Photographer Jan Janssen is the Edge of Humanity Magazine contributor of this documentary photography. From the project ‘Proud for One Second’. To see Jan’s body of work, click on any image.
The Batwa Pygmies, one of the oldest people of Africa. It can be said that the Batwa still pay the price for the development of the country and the preservation of the mountain gorillas.
For years and years now, the number of people that live on our planet is increasing. The pressure on our earth is also increasing. Every human needs food, water, and a place to call home.
People are traveling all over the world to see other countries and to enjoy all of the beauty our earth is providing. Tourism brings development and improvement, for people, but what about the animals? Habitats are decreasing and the number of visitors keeps growing.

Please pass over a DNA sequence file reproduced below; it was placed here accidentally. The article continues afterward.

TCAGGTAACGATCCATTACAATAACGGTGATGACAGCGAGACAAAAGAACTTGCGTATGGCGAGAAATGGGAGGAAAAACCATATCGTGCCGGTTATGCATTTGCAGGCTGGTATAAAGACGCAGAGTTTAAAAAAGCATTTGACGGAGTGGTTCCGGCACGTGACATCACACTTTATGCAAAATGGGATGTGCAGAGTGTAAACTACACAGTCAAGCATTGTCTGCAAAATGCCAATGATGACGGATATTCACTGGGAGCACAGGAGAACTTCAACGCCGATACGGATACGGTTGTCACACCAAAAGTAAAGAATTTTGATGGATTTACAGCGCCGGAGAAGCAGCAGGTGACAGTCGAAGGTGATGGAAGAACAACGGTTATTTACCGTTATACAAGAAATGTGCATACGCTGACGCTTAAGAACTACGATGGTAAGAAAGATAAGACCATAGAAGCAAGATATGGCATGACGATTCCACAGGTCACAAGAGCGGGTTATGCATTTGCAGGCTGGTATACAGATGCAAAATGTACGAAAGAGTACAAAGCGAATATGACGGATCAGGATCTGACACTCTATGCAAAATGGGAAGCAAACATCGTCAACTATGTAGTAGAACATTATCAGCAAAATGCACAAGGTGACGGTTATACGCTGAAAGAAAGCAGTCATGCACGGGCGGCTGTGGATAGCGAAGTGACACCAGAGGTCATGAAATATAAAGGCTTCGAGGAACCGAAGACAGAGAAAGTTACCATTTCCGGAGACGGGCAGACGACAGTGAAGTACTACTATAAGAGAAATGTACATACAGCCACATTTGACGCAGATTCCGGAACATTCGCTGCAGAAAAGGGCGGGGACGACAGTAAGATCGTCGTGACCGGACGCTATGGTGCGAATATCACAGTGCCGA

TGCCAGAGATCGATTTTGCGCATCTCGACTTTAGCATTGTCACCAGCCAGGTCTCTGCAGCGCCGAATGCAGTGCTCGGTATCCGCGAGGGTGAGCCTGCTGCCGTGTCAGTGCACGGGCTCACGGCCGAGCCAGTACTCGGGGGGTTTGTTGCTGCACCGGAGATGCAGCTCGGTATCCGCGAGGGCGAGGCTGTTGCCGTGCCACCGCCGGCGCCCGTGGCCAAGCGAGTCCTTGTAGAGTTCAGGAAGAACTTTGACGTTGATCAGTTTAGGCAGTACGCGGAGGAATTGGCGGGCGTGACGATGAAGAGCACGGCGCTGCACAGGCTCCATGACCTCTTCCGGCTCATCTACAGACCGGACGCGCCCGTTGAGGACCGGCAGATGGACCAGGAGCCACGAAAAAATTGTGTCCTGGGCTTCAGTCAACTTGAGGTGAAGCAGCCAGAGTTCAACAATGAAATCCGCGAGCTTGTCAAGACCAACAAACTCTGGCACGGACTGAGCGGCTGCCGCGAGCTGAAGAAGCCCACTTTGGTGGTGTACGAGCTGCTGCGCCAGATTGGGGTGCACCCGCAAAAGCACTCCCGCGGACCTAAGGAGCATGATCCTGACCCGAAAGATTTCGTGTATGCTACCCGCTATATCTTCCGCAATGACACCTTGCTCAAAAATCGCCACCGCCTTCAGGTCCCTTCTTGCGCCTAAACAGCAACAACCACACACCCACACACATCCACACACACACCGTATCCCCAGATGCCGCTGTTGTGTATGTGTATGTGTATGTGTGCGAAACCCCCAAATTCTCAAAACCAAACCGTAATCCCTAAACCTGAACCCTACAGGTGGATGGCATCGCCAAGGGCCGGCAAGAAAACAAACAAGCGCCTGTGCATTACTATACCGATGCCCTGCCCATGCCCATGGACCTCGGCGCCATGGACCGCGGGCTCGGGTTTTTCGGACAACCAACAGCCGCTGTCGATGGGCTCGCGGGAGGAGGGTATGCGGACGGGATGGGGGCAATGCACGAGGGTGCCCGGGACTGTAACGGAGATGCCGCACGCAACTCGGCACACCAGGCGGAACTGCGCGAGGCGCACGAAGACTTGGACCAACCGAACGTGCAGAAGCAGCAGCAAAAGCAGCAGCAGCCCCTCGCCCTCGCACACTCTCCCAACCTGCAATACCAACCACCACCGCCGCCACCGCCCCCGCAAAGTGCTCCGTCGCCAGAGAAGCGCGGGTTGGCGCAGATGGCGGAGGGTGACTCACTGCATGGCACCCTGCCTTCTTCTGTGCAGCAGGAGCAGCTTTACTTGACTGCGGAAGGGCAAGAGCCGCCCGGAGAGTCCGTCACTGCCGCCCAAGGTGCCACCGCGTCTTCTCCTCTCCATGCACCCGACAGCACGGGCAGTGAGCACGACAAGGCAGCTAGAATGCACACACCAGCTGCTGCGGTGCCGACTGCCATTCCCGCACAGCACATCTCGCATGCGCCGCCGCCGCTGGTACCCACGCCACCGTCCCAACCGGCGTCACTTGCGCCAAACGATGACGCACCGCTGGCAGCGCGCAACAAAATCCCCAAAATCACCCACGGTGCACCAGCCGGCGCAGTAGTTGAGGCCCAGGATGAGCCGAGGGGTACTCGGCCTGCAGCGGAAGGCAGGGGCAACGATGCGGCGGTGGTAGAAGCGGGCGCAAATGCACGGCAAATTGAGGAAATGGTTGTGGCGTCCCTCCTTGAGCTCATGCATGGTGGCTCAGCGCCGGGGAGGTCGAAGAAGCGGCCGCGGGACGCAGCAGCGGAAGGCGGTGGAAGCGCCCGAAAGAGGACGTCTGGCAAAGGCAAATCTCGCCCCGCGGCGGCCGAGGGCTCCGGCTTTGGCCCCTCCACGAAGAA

The Virunga Mountains (situated along the Northern border of Rwanda, the Democratic of the Congo and Uganda) are the home of the mountain gorillas, which are threatened with extinction.
There used to be a time in the past that they shared their habitat with the Batwa Pygmies, who spent their whole lives in the forest.
The Batwa roamed the forest, looking for fruits and honey and hunted with bows and their trained dogs. As the woods were cut down by the Bantu, the Batwa numbers dwindled. In the early 1990’s they were evicted from the parks of Bwindi and the Mgahinga National Parks, in the effort to protect the mountain gorillas and their habitat, with no compensation.
More than 20 years after eviction from their ancestral land, the Batwa people are still suffering. They are the poorest among the poorest, without farming land of their own. The Batwa have no or very limited access to education and healthcare. They survive on handouts and begging.
The church and some non-governmental organizations helped by buying land for settling on, but despite of that, the Batwa people are still squatters and laborers without farming land of their own. The church of Uganda had built 15 units of household facilities; the rest of the families built their homes with reads and polythene papers.
These pictures are taken in front of their houses, where I asked them to stand and feel “proud for one second”.